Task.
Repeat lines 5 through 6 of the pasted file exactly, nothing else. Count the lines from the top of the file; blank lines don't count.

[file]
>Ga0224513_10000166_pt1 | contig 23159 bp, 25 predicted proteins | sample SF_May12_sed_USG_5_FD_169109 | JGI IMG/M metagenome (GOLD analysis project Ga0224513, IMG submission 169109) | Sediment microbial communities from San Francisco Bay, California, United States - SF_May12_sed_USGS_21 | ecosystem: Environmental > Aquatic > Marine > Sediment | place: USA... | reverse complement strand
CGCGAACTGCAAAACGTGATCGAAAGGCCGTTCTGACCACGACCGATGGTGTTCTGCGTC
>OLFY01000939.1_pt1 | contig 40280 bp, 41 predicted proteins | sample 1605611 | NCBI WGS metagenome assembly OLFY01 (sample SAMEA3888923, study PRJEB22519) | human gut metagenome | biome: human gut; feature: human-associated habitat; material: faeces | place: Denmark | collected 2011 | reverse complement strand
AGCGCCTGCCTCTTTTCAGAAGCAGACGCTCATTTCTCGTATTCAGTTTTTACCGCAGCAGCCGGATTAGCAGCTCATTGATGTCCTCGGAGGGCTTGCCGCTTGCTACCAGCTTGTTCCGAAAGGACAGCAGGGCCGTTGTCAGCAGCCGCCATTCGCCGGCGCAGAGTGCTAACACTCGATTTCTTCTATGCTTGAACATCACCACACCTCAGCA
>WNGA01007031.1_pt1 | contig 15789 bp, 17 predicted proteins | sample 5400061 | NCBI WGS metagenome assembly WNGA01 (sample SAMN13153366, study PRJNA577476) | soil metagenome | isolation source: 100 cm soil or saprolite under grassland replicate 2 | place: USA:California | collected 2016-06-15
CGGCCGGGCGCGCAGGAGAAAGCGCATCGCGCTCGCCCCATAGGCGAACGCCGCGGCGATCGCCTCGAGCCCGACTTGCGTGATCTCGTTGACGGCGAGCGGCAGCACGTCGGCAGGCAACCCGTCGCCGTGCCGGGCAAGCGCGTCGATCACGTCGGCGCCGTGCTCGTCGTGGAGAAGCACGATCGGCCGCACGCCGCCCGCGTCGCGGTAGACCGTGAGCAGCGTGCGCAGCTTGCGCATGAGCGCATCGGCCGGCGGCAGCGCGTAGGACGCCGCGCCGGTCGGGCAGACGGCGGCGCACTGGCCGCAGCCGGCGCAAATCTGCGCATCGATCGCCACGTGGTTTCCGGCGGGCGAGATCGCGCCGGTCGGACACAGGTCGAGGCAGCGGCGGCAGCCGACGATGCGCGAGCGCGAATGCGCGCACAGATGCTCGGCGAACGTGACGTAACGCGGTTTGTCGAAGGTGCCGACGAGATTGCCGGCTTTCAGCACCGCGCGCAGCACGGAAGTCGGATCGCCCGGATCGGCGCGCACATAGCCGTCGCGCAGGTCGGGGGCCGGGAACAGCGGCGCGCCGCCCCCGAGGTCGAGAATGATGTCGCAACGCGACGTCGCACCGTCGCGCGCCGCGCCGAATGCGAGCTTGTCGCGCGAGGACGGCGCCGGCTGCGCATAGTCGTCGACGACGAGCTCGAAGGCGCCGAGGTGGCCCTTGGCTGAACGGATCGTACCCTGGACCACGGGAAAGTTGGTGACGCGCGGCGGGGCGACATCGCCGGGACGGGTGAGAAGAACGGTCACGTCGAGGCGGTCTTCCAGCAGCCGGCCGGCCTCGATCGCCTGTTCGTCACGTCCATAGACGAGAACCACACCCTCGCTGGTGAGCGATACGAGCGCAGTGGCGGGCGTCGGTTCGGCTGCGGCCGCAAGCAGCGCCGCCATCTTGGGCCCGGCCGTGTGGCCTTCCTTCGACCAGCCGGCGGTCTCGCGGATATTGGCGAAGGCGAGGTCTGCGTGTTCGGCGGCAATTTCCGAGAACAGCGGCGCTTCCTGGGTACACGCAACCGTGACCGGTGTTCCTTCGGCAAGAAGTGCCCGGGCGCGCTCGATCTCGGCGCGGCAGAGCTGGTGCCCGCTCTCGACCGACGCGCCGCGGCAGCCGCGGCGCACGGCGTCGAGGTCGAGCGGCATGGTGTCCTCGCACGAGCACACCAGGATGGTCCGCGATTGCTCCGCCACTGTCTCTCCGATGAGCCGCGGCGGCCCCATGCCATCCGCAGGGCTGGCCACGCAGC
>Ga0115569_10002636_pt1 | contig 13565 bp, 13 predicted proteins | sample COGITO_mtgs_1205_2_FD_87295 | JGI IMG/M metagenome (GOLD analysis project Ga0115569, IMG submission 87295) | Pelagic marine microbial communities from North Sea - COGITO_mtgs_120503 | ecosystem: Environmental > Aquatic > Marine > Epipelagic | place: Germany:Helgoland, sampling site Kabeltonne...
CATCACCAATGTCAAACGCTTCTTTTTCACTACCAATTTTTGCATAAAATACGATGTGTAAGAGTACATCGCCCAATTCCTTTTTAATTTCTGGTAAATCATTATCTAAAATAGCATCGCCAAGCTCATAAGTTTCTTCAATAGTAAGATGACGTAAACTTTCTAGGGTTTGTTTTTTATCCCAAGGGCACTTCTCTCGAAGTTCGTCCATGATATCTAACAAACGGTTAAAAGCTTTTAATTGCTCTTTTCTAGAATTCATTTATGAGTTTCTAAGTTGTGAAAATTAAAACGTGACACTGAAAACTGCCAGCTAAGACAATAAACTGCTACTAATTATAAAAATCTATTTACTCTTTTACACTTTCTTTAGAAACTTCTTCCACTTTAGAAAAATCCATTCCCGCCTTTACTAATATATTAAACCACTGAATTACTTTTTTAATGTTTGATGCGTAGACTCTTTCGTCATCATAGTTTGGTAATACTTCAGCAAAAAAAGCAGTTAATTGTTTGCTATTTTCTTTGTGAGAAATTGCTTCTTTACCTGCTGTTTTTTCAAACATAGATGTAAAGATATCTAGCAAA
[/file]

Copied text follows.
>WNGA01007031.1_pt1 | contig 15789 bp, 17 predicted proteins | sample 5400061 | NCBI WGS metagenome assembly WNGA01 (sample SAMN13153366, study PRJNA577476) | soil metagenome | isolation source: 100 cm soil or saprolite under grassland replicate 2 | place: USA:California | collected 2016-06-15
CGGCCGGGCGCGCAGGAGAAAGCGCATCGCGCTCGCCCCATAGGCGAACGCCGCGGCGATCGCCTCGAGCCCGACTTGCGTGATCTCGTTGACGGCGAGCGGCAGCACGTCGGCAGGCAACCCGTCGCCGTGCCGGGCAAGCGCGTCGATCACGTCGGCGCCGTGCTCGTCGTGGAGAAGCACGATCGGCCGCACGCCGCCCGCGTCGCGGTAGACCGTGAGCAGCGTGCGCAGCTTGCGCATGAGCGCATCGGCCGGCGGCAGCGCGTAGGACGCCGCGCCGGTCGGGCAGACGGCGGCGCACTGGCCGCAGCCGGCGCAAATCTGCGCATCGATCGCCACGTGGTTTCCGGCGGGCGAGATCGCGCCGGTCGGACACAGGTCGAGGCAGCGGCGGCAGCCGACGATGCGCGAGCGCGAATGCGCGCACAGATGCTCGGCGAACGTGACGTAACGCGGTTTGTCGAAGGTGCCGACGAGATTGCCGGCTTTCAGCACCGCGCGCAGCACGGAAGTCGGATCGCCCGGATCGGCGCGCACATAGCCGTCGCGCAGGTCGGGGGCCGGGAACAGCGGCGCGCCGCCCCCGAGGTCGAGAATGATGTCGCAACGCGACGTCGCACCGTCGCGCGCCGCGCCGAATGCGAGCTTGTCGCGCGAGGACGGCGCCGGCTGCGCATAGTCGTCGACGACGAGCTCGAAGGCGCCGAGGTGGCCCTTGGCTGAACGGATCGTACCCTGGACCACGGGAAAGTTGGTGACGCGCGGCGGGGCGACATCGCCGGGACGGGTGAGAAGAACGGTCACGTCGAGGCGGTCTTCCAGCAGCCGGCCGGCCTCGATCGCCTGTTCGTCACGTCCATAGACGAGAACCACACCCTCGCTGGTGAGCGATACGAGCGCAGTGGCGGGCGTCGGTTCGGCTGCGGCCGCAAGCAGCGCCGCCATCTTGGGCCCGGCCGTGTGGCCTTCCTTCGACCAGCCGGCGGTCTCGCGGATATTGGCGAAGGCGAGGTCTGCGTGTTCGGCGGCAATTTCCGAGAACAGCGGCGCTTCCTGGGTACACGCAACCGTGACCGGTGTTCCTTCGGCAAGAAGTGCCCGGGCGCGCTCGATCTCGGCGCGGCAGAGCTGGTGCCCGCTCTCGACCGACGCGCCGCGGCAGCCGCGGCGCACGGCGTCGAGGTCGAGCGGCATGGTGTCCTCGCACGAGCACACCAGGATGGTCCGCGATTGCTCCGCCACTGTCTCTCCGATGAGCCGCGGCGGCCCCATGCCATCCGCAGGGCTGGCCACGCAGC